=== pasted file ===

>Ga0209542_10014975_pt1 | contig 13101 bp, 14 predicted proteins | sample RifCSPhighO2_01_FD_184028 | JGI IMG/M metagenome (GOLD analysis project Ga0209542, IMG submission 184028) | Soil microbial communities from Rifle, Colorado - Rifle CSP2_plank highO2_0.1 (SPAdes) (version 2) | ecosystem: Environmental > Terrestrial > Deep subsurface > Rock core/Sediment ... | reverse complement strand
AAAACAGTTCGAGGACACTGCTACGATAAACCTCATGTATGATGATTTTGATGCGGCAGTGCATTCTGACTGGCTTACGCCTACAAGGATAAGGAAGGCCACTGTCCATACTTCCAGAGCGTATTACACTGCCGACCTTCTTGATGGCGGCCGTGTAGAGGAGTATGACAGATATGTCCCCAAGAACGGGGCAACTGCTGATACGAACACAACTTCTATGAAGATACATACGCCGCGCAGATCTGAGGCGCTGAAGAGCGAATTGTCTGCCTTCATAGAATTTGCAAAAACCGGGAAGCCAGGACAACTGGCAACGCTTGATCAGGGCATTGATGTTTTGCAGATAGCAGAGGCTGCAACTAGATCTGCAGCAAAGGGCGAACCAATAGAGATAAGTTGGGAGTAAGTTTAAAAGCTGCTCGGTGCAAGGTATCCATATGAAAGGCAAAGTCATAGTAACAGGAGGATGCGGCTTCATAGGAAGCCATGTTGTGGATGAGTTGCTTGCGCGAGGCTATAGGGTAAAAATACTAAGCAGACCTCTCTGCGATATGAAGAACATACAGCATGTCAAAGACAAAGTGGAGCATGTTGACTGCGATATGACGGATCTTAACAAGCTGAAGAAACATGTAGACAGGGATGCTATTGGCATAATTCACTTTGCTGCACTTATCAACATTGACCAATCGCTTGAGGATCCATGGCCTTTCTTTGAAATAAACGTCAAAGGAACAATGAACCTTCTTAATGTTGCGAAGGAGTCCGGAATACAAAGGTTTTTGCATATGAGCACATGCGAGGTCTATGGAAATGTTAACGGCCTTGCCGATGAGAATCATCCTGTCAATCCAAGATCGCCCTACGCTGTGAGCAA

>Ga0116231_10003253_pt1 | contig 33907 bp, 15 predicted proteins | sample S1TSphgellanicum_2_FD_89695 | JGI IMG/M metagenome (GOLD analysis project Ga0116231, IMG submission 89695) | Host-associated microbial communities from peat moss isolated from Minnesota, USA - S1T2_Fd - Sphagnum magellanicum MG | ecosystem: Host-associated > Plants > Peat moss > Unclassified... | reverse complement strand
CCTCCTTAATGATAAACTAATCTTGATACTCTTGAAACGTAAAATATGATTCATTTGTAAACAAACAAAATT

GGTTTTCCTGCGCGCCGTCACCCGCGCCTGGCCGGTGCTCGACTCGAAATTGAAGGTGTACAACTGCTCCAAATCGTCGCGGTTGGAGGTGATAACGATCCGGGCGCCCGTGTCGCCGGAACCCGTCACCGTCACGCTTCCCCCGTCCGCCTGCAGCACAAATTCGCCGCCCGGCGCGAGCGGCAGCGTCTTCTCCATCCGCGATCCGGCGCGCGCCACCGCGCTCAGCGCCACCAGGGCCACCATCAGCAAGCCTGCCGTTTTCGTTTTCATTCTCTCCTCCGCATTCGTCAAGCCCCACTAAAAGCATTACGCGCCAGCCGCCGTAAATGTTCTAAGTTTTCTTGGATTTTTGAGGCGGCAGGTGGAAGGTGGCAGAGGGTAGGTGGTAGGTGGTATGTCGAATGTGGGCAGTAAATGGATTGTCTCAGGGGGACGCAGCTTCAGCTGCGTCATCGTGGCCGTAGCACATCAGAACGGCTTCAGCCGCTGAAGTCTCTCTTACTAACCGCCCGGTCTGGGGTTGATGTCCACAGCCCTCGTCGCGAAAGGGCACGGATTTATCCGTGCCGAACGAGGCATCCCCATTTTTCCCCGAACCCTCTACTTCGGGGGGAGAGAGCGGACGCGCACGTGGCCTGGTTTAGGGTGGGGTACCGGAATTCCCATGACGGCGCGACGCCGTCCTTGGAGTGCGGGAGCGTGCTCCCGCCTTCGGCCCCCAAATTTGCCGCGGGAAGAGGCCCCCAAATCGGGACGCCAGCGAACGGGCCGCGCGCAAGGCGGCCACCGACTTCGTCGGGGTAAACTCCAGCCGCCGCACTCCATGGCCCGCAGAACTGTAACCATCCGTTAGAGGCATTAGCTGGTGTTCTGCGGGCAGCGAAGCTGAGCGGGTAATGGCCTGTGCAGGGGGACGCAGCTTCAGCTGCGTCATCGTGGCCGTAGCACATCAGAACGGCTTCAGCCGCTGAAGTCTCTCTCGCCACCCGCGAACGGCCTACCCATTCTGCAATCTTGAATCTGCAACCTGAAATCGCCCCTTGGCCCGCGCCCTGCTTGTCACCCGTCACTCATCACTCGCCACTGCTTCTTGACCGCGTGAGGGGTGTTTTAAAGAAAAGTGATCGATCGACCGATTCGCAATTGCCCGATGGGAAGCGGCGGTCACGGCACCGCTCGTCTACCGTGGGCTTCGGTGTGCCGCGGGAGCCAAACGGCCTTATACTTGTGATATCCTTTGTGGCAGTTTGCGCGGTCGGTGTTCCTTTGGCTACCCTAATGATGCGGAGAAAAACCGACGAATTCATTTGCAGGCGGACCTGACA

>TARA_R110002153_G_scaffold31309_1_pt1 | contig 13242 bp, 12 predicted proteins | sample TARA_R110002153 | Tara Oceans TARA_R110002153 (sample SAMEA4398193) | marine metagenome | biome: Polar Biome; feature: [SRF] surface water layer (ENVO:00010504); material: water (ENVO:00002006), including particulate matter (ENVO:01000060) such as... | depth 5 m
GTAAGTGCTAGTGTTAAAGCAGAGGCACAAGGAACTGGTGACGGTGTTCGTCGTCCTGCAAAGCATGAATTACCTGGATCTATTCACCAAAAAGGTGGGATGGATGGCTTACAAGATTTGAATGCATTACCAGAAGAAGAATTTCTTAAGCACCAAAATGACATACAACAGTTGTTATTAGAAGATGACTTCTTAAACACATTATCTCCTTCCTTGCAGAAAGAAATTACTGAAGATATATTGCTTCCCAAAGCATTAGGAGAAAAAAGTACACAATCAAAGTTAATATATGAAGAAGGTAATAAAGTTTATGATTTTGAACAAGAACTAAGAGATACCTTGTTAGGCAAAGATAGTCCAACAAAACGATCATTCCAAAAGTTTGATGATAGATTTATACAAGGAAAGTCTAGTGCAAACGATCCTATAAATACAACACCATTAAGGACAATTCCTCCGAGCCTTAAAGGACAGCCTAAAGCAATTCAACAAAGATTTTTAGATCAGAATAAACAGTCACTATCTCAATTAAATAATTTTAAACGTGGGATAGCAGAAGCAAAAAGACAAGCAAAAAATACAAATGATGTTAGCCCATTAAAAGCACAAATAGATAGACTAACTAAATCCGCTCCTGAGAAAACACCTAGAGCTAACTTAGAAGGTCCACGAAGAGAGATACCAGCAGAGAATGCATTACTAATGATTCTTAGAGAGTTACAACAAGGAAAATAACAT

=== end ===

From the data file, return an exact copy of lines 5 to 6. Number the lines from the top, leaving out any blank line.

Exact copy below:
GGTTTTCCTGCGCGCCGTCACCCGCGCCTGGCCGGTGCTCGACTCGAAATTGAAGGTGTACAACTGCTCCAAATCGTCGCGGTTGGAGGTGATAACGATCCGGGCGCCCGTGTCGCCGGAACCCGTCACCGTCACGCTTCCCCCGTCCGCCTGCAGCACAAATTCGCCGCCCGGCGCGAGCGGCAGCGTCTTCTCCATCCGCGATCCGGCGCGCGCCACCGCGCTCAGCGCCACCAGGGCCACCATCAGCAAGCCTGCCGTTTTCGTTTTCATTCTCTCCTCCGCATTCGTCAAGCCCCACTAAAAGCATTACGCGCCAGCCGCCGTAAATGTTCTAAGTTTTCTTGGATTTTTGAGGCGGCAGGTGGAAGGTGGCAGAGGGTAGGTGGTAGGTGGTATGTCGAATGTGGGCAGTAAATGGATTGTCTCAGGGGGACGCAGCTTCAGCTGCGTCATCGTGGCCGTAGCACATCAGAACGGCTTCAGCCGCTGAAGTCTCTCTTACTAACCGCCCGGTCTGGGGTTGATGTCCACAGCCCTCGTCGCGAAAGGGCACGGATTTATCCGTGCCGAACGAGGCATCCCCATTTTTCCCCGAACCCTCTACTTCGGGGGGAGAGAGCGGACGCGCACGTGGCCTGGTTTAGGGTGGGGTACCGGAATTCCCATGACGGCGCGACGCCGTCCTTGGAGTGCGGGAGCGTGCTCCCGCCTTCGGCCCCCAAATTTGCCGCGGGAAGAGGCCCCCAAATCGGGACGCCAGCGAACGGGCCGCGCGCAAGGCGGCCACCGACTTCGTCGGGGTAAACTCCAGCCGCCGCACTCCATGGCCCGCAGAACTGTAACCATCCGTTAGAGGCATTAGCTGGTGTTCTGCGGGCAGCGAAGCTGAGCGGGTAATGGCCTGTGCAGGGGGACGCAGCTTCAGCTGCGTCATCGTGGCCGTAGCACATCAGAACGGCTTCAGCCGCTGAAGTCTCTCTCGCCACCCGCGAACGGCCTACCCATTCTGCAATCTTGAATCTGCAACCTGAAATCGCCCCTTGGCCCGCGCCCTGCTTGTCACCCGTCACTCATCACTCGCCACTGCTTCTTGACCGCGTGAGGGGTGTTTTAAAGAAAAGTGATCGATCGACCGATTCGCAATTGCCCGATGGGAAGCGGCGGTCACGGCACCGCTCGTCTACCGTGGGCTTCGGTGTGCCGCGGGAGCCAAACGGCCTTATACTTGTGATATCCTTTGTGGCAGTTTGCGCGGTCGGTGTTCCTTTGGCTACCCTAATGATGCGGAGAAAAACCGACGAATTCATTTGCAGGCGGACCTGACA

>TARA_R110002153_G_scaffold31309_1_pt1 | contig 13242 bp, 12 predicted proteins | sample TARA_R110002153 | Tara Oceans TARA_R110002153 (sample SAMEA4398193) | marine metagenome | biome: Polar Biome; feature: [SRF] surface water layer (ENVO:00010504); material: water (ENVO:00002006), including particulate matter (ENVO:01000060) such as... | depth 5 m